Caveolin-1 alters the pattern of cytoplasmic Ca2+ oscillations and Ca2+-dependent gene expression by enhancing leukotriene receptor desensitization.
Bottom Line: Here, we show that the scaffolding protein caveolin-1 has a profound effect on receptor-driven Ca(2+) signals and downstream gene expression.Mutagenesis studies revealed that these effects required a functional scaffolding domain within caveolin-1.Our results reveal that caveolin-1 is a bimodal regulator of receptor-dependent Ca(2+) signaling, which fine-tunes the spatial and temporal profile of the Ca(2+) rise and thereby its ability to activate the NFAT pathway.
Affiliation: From the Department of Physiology, Anatomy, and Genetics, University of Oxford, Parks Road, Oxford OX1 3PT, United Kingdom and.Show MeSH
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Mentions: Endogenous levels of caveolin-1 were virtually undetectable in Western blots from RBL-1 cells (data not shown), so we overexpressed the GFP-tagged protein to study its impact on Ca2+ oscillations. In non-transfected (wild type) cells, stimulation with LTC4 evoked a series of cytoplasmic Ca2+ oscillations (Fig. 1A), which decreased slightly over time due to receptor desensitization (Fig. 1B) (6). Expression of caveolin-1-GFP substantially altered the pattern of the Ca2+ oscillations (Fig. 1A, dotted trace). The amplitudes of the initial Ca2+ oscillations evoked by LTC4 were now considerably larger than in non-transfected cells (Fig. 1, A and C), but the oscillations ran down more quickly and so were fewer in number over a 600 to 700-s recording period (Fig. 1B). Analysis of the various oscillatory parameters revealed that the total Ca2+ rise associated with each oscillation (area under the spike) was significantly larger in cells expressing caveolin-1-GFP (Fig. 1D); this reflected both an increase in the amplitude of each Ca2+ oscillation (Fig. 1C) as well as an increase in duration (Fig. 1E). Cytoplasmic Ca2+ during each oscillation was therefore elevated for a longer time in the presence of caveolin-1-GFP.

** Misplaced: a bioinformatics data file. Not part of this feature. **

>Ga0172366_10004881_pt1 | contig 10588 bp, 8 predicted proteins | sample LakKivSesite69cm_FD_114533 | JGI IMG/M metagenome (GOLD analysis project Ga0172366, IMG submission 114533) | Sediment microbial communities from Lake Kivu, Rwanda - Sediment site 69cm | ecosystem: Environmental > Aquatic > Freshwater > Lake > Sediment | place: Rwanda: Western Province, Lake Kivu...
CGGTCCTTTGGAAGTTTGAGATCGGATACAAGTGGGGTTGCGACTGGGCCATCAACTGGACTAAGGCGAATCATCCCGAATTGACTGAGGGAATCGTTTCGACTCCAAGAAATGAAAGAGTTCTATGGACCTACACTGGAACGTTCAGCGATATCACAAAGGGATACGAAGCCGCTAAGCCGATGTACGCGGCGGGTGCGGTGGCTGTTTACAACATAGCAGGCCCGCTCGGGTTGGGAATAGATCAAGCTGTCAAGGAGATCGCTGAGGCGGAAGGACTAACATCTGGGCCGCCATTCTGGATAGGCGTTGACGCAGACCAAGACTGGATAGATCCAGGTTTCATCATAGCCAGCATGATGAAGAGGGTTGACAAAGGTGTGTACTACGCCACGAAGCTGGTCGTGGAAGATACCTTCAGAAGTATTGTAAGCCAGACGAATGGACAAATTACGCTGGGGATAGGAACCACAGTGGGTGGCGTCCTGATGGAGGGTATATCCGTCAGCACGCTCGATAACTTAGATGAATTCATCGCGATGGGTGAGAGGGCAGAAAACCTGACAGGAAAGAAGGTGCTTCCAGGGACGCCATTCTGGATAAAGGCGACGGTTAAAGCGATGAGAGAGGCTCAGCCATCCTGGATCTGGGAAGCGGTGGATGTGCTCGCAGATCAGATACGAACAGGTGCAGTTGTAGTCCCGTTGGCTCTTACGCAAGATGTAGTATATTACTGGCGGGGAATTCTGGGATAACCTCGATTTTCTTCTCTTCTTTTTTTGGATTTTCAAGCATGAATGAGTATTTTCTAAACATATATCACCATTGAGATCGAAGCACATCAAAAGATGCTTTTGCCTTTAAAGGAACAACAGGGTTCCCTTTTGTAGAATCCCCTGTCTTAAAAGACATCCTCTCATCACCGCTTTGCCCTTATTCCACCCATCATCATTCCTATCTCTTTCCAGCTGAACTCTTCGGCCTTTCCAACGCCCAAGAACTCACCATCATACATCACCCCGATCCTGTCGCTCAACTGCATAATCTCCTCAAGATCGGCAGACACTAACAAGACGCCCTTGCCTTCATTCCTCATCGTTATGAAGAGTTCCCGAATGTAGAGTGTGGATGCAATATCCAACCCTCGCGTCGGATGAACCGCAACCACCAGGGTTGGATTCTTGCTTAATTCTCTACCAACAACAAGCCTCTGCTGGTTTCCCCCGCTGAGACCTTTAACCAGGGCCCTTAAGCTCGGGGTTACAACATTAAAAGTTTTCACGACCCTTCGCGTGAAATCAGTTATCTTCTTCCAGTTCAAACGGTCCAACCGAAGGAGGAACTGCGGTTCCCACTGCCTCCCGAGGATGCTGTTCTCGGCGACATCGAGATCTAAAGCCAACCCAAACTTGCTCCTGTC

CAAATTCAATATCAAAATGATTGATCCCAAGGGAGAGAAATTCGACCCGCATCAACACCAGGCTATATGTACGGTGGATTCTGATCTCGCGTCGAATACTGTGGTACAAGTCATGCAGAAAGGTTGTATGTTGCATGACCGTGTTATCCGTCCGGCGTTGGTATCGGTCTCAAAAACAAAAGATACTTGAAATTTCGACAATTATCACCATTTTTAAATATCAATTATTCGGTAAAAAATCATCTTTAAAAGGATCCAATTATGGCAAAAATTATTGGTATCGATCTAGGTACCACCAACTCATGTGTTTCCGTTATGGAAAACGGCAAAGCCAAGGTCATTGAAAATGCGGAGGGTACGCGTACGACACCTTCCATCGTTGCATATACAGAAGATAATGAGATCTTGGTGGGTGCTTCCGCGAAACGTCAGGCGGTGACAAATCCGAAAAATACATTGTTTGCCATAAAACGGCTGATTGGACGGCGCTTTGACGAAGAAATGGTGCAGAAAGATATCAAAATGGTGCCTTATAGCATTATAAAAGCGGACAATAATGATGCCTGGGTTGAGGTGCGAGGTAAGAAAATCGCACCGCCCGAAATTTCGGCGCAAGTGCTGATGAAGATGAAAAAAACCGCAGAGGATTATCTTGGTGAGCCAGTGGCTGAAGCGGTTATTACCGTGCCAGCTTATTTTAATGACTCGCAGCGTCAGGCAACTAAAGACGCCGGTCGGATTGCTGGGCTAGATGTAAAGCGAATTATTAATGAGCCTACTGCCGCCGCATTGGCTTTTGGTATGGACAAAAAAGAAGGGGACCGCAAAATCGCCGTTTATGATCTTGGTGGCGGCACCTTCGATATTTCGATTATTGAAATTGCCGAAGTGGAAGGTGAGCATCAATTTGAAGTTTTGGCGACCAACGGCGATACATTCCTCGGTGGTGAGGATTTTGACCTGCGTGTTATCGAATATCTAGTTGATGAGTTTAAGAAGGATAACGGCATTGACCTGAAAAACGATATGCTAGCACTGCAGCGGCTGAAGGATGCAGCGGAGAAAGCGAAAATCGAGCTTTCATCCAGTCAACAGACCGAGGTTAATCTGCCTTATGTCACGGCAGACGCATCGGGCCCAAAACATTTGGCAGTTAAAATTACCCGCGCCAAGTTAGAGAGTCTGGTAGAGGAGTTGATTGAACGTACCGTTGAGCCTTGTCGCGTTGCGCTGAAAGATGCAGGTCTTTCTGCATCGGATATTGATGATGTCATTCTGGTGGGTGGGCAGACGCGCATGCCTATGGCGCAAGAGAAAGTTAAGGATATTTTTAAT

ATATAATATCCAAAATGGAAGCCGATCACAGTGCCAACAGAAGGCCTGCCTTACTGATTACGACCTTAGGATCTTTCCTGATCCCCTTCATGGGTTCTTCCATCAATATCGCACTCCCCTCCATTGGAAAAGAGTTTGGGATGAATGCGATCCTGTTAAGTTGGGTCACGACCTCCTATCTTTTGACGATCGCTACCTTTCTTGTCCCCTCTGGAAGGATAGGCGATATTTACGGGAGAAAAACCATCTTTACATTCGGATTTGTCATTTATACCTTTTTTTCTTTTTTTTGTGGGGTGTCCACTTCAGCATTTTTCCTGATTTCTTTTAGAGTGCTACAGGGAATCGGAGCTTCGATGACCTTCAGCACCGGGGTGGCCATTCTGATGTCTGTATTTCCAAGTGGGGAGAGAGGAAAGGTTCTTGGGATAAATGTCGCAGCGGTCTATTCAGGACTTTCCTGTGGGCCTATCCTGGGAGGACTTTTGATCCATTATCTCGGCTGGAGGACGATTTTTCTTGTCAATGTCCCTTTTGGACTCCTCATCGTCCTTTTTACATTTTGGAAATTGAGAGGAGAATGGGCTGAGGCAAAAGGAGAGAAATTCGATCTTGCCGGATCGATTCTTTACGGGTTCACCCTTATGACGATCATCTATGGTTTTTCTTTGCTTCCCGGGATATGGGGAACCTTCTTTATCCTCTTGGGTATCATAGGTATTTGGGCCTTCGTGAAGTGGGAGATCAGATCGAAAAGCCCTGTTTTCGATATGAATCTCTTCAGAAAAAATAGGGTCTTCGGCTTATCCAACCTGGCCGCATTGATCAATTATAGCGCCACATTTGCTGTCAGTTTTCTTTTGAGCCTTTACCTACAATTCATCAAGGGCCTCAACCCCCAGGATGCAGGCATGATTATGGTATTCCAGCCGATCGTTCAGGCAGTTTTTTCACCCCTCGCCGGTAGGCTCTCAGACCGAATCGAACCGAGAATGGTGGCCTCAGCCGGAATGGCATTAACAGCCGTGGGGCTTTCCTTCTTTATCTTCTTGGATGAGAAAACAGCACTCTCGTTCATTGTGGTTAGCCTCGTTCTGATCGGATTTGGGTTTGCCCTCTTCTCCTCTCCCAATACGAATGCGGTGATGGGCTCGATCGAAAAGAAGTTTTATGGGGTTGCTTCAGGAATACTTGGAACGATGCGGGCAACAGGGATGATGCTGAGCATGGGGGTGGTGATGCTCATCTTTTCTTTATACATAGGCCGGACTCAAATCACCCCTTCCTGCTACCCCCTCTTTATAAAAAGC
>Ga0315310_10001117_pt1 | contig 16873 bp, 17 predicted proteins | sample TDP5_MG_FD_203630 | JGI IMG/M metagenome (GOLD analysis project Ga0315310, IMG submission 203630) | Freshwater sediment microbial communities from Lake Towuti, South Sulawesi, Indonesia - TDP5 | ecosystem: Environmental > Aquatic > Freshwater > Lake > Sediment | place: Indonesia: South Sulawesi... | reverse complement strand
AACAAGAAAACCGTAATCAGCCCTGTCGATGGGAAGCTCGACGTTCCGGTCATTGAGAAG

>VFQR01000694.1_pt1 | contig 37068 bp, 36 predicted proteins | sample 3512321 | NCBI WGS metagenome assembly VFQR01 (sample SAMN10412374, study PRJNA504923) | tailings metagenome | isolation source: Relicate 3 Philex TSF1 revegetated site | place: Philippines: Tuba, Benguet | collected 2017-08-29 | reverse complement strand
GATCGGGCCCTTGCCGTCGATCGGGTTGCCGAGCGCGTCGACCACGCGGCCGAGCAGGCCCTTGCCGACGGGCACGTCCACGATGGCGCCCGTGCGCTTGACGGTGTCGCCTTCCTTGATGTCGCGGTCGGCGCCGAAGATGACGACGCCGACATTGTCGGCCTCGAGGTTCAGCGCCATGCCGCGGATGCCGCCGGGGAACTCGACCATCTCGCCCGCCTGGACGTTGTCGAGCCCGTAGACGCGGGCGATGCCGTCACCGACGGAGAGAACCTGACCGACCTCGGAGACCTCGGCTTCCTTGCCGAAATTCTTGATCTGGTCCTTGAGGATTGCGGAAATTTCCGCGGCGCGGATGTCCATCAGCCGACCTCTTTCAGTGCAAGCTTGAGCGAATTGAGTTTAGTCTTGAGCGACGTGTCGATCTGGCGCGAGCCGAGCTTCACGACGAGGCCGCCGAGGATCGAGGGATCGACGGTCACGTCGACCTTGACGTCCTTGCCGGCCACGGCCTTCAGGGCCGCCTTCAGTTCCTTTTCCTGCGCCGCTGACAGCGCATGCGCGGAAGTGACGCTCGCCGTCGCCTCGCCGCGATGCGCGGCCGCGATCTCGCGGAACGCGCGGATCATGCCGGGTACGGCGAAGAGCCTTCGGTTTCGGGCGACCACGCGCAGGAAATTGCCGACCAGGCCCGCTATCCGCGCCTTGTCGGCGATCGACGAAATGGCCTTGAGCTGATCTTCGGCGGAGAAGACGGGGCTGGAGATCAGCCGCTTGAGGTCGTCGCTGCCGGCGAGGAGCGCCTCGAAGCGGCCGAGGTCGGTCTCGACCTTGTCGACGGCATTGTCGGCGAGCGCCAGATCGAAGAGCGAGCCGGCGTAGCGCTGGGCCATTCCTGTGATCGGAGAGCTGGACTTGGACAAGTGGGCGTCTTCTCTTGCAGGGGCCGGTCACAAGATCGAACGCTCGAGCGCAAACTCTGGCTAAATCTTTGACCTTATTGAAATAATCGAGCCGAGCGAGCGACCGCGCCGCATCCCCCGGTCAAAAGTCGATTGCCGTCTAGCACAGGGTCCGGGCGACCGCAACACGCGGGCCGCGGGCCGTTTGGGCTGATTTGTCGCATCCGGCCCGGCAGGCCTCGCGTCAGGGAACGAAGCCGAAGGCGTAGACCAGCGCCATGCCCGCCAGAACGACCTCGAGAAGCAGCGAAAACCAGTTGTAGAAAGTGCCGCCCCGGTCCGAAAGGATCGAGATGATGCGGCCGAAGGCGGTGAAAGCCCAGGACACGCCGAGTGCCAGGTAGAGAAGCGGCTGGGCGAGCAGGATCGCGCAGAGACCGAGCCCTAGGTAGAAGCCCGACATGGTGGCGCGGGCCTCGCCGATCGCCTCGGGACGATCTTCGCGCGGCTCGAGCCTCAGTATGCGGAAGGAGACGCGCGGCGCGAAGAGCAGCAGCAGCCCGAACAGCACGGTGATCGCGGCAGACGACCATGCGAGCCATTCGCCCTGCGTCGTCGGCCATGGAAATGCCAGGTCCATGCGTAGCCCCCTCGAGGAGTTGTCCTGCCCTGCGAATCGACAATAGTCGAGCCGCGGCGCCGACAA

Affiliation: From the Department of Physiology, Anatomy, and Genetics, University of Oxford, Parks Road, Oxford OX1 3PT, United Kingdom and.